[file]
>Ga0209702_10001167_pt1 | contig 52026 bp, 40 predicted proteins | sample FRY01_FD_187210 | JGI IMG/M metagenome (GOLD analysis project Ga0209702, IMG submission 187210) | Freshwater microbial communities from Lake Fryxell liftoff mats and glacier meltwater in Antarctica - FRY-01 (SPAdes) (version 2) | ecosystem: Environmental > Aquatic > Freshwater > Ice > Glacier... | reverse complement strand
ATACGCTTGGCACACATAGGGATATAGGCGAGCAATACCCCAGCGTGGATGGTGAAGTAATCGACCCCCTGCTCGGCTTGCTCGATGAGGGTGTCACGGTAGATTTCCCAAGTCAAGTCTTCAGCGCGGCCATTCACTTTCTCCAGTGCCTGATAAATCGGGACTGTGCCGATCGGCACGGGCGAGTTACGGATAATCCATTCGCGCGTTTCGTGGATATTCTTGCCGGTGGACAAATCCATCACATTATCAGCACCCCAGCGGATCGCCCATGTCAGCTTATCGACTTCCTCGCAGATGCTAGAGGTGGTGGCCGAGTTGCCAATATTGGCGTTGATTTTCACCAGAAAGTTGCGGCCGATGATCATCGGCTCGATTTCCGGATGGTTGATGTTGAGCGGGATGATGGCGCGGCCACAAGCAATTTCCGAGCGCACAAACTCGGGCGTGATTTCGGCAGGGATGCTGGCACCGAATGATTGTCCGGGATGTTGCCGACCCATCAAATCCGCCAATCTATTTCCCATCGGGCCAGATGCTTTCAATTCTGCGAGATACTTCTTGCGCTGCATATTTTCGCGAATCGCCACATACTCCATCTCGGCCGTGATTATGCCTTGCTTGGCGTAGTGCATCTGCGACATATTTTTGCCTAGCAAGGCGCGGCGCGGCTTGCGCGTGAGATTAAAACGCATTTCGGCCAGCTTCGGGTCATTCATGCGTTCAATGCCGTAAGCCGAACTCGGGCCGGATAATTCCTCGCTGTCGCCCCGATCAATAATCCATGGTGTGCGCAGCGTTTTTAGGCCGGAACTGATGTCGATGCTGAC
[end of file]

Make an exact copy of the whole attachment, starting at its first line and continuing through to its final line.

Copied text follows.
>Ga0209702_10001167_pt1 | contig 52026 bp, 40 predicted proteins | sample FRY01_FD_187210 | JGI IMG/M metagenome (GOLD analysis project Ga0209702, IMG submission 187210) | Freshwater microbial communities from Lake Fryxell liftoff mats and glacier meltwater in Antarctica - FRY-01 (SPAdes) (version 2) | ecosystem: Environmental > Aquatic > Freshwater > Ice > Glacier... | reverse complement strand
ATACGCTTGGCACACATAGGGATATAGGCGAGCAATACCCCAGCGTGGATGGTGAAGTAATCGACCCCCTGCTCGGCTTGCTCGATGAGGGTGTCACGGTAGATTTCCCAAGTCAAGTCTTCAGCGCGGCCATTCACTTTCTCCAGTGCCTGATAAATCGGGACTGTGCCGATCGGCACGGGCGAGTTACGGATAATCCATTCGCGCGTTTCGTGGATATTCTTGCCGGTGGACAAATCCATCACATTATCAGCACCCCAGCGGATCGCCCATGTCAGCTTATCGACTTCCTCGCAGATGCTAGAGGTGGTGGCCGAGTTGCCAATATTGGCGTTGATTTTCACCAGAAAGTTGCGGCCGATGATCATCGGCTCGATTTCCGGATGGTTGATGTTGAGCGGGATGATGGCGCGGCCACAAGCAATTTCCGAGCGCACAAACTCGGGCGTGATTTCGGCAGGGATGCTGGCACCGAATGATTGTCCGGGATGTTGCCGACCCATCAAATCCGCCAATCTATTTCCCATCGGGCCAGATGCTTTCAATTCTGCGAGATACTTCTTGCGCTGCATATTTTCGCGAATCGCCACATACTCCATCTCGGCCGTGATTATGCCTTGCTTGGCGTAGTGCATCTGCGACATATTTTTGCCTAGCAAGGCGCGGCGCGGCTTGCGCGTGAGATTAAAACGCATTTCGGCCAGCTTCGGGTCATTCATGCGTTCAATGCCGTAAGCCGAACTCGGGCCGGATAATTCCTCGCTGTCGCCCCGATCAATAATCCATGGTGTGCGCAGCGTTTTTAGGCCGGAACTGATGTCGATGCTGAC